Yamaha Outdoors Tips — Study Turkey Kill Data Now
By Steve Hickoff
It’s not too early to start planning spring turkey hunts.
1. State wildlife agencies post turkey kill reports where it’s required for a hunter to register a bird. Maybe your state does too. Here in northern New England, Maine, New Hampshire and Vermont all do. I hunt them all. As a result, I study town and kill numbers routinely.
2. Doing so helps me lock into areas where kill numbers are consistently high each season. I plot trends, study public land features, contact people I know in such areas (and those I don’t). This allows me to scout without even being there.
3. Now while it’s true some guys might register gobblers under the veil of secrecy, fibbing the town of kill to protect their spots, I think many of us are proud of the land we hunt, and where we take a bird. We register honestly. The kill data reflects this.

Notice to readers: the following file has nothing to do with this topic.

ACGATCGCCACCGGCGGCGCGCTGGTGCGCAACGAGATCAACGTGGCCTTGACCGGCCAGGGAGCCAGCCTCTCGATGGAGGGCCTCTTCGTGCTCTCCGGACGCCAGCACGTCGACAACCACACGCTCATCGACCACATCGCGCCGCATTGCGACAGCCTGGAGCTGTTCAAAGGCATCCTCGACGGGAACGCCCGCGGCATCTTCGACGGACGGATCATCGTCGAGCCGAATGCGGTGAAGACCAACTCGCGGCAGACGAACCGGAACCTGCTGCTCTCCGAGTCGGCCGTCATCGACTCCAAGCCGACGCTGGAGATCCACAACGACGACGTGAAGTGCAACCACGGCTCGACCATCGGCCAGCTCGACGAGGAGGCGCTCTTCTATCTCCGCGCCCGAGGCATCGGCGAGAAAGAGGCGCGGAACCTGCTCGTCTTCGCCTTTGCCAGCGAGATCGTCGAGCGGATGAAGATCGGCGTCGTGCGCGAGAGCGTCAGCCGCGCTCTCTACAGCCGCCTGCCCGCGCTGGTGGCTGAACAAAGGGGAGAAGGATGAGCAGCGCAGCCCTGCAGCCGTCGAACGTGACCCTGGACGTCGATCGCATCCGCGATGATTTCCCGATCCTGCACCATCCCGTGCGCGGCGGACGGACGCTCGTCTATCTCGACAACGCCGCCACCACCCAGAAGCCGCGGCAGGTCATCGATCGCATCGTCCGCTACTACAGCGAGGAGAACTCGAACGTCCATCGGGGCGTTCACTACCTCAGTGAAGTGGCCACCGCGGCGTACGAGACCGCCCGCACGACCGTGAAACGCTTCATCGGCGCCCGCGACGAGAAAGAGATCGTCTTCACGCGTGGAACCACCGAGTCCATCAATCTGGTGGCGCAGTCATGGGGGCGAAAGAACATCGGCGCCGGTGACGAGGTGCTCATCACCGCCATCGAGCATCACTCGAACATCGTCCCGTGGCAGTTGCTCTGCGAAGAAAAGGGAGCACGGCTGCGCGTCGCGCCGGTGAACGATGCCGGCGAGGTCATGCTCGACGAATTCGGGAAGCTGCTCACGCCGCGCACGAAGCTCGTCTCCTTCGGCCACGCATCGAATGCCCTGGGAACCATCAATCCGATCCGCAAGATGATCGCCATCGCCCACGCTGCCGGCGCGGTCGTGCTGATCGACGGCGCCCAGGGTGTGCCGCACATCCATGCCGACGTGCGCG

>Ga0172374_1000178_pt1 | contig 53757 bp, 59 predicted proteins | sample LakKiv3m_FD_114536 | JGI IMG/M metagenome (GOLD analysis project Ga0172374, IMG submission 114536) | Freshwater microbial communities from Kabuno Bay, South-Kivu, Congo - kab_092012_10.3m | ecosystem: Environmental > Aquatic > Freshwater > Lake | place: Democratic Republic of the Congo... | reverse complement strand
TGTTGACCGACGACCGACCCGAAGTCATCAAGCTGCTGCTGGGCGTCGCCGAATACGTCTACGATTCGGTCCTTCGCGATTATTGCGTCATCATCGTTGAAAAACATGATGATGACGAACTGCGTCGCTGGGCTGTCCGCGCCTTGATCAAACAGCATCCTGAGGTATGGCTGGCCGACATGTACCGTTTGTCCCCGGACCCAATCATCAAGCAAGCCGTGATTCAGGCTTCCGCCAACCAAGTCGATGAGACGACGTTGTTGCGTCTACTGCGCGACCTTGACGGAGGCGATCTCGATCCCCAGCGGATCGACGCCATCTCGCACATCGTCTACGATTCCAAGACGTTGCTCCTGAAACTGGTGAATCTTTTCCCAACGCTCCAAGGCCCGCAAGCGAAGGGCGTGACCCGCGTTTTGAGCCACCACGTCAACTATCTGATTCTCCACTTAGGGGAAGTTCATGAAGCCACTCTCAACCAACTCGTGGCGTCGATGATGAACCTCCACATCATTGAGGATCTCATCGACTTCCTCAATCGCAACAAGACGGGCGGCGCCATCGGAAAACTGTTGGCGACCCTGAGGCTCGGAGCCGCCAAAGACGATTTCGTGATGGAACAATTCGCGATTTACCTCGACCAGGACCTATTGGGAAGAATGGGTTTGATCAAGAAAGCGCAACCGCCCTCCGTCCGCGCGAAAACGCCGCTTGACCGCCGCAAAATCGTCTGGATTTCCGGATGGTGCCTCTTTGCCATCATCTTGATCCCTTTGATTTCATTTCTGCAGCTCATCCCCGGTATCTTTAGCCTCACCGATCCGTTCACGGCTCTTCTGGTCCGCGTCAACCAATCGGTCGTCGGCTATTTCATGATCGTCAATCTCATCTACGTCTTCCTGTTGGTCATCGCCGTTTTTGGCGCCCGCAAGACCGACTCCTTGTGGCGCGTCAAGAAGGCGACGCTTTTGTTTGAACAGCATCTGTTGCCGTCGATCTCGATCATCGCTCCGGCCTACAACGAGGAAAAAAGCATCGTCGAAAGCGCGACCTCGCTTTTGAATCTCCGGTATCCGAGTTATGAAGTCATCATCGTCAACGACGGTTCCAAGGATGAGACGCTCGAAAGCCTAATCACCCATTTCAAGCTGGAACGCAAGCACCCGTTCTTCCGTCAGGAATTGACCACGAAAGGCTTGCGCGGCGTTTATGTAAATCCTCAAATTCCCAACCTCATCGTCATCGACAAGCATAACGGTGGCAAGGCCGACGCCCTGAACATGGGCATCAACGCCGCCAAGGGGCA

4. How can you use it? Keep manila hard-copy folders or computer files on annual turkey kill data. In the off-season (and especially pre-season) you can study new town locations where registration numbers are high. County data also reflects trends. Use it to hunt better on the road.
5. Talk to biologists and landowners too. Book those hunts. Think ahead and lock in dates.
Why bother? A few spring gobbler seasons ago, I drove just over two hours to cross the Vermont border a little after Opening Day fly-down time. I’d studied state turkey kill numbers that winter as usual, and picked a public land spot to stake my claim. Not long after arriving, I located three birds (two gobblers and a hen), and moved on them. They spooked at my rushed approach.
No matter. I settled in, let the woods calm down. I offered some calls, and waited; waited a bit more. Suddenly, a dark movement, and the turkeys—first the hen, then the trailing gobbler duo—worked to my position. I dropped the nearest gobbler, checked the turkey, drove two-plus-hours, and made it home just after noon.
It’s not the first time ...
Plan your 2012 spring turkey hunts now while you have the time; it may be too late later.